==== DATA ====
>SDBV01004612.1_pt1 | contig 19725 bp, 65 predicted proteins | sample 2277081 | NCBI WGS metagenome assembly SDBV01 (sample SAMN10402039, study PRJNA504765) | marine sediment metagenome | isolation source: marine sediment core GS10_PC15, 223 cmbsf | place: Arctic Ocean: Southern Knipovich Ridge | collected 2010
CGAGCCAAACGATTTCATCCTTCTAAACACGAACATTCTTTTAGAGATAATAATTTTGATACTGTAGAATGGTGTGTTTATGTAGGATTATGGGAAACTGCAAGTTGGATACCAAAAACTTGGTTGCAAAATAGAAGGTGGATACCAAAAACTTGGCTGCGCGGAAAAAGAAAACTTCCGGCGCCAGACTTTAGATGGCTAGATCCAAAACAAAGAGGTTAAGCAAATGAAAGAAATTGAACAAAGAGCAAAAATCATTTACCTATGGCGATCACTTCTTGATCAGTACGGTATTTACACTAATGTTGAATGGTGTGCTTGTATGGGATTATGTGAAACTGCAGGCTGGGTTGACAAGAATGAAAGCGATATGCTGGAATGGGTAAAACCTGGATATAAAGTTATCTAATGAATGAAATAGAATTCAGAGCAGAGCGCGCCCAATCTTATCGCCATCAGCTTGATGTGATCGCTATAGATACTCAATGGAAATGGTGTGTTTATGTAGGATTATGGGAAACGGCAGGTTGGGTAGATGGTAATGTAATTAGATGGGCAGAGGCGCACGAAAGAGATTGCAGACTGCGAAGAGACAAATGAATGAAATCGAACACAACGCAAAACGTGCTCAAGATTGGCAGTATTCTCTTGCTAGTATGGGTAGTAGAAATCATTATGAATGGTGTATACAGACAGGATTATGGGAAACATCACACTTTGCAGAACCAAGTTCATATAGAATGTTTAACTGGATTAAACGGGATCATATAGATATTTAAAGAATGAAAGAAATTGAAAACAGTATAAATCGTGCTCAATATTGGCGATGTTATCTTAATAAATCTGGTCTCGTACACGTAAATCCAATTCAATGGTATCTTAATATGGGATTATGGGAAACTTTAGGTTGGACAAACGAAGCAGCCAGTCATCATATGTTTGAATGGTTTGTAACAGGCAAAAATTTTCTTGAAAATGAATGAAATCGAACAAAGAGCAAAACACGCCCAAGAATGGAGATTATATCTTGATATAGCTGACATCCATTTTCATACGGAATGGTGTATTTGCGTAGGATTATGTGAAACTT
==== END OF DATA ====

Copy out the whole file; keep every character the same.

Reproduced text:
>SDBV01004612.1_pt1 | contig 19725 bp, 65 predicted proteins | sample 2277081 | NCBI WGS metagenome assembly SDBV01 (sample SAMN10402039, study PRJNA504765) | marine sediment metagenome | isolation source: marine sediment core GS10_PC15, 223 cmbsf | place: Arctic Ocean: Southern Knipovich Ridge | collected 2010
CGAGCCAAACGATTTCATCCTTCTAAACACGAACATTCTTTTAGAGATAATAATTTTGATACTGTAGAATGGTGTGTTTATGTAGGATTATGGGAAACTGCAAGTTGGATACCAAAAACTTGGTTGCAAAATAGAAGGTGGATACCAAAAACTTGGCTGCGCGGAAAAAGAAAACTTCCGGCGCCAGACTTTAGATGGCTAGATCCAAAACAAAGAGGTTAAGCAAATGAAAGAAATTGAACAAAGAGCAAAAATCATTTACCTATGGCGATCACTTCTTGATCAGTACGGTATTTACACTAATGTTGAATGGTGTGCTTGTATGGGATTATGTGAAACTGCAGGCTGGGTTGACAAGAATGAAAGCGATATGCTGGAATGGGTAAAACCTGGATATAAAGTTATCTAATGAATGAAATAGAATTCAGAGCAGAGCGCGCCCAATCTTATCGCCATCAGCTTGATGTGATCGCTATAGATACTCAATGGAAATGGTGTGTTTATGTAGGATTATGGGAAACGGCAGGTTGGGTAGATGGTAATGTAATTAGATGGGCAGAGGCGCACGAAAGAGATTGCAGACTGCGAAGAGACAAATGAATGAAATCGAACACAACGCAAAACGTGCTCAAGATTGGCAGTATTCTCTTGCTAGTATGGGTAGTAGAAATCATTATGAATGGTGTATACAGACAGGATTATGGGAAACATCACACTTTGCAGAACCAAGTTCATATAGAATGTTTAACTGGATTAAACGGGATCATATAGATATTTAAAGAATGAAAGAAATTGAAAACAGTATAAATCGTGCTCAATATTGGCGATGTTATCTTAATAAATCTGGTCTCGTACACGTAAATCCAATTCAATGGTATCTTAATATGGGATTATGGGAAACTTTAGGTTGGACAAACGAAGCAGCCAGTCATCATATGTTTGAATGGTTTGTAACAGGCAAAAATTTTCTTGAAAATGAATGAAATCGAACAAAGAGCAAAACACGCCCAAGAATGGAGATTATATCTTGATATAGCTGACATCCATTTTCATACGGAATGGTGTATTTGCGTAGGATTATGTGAAACTT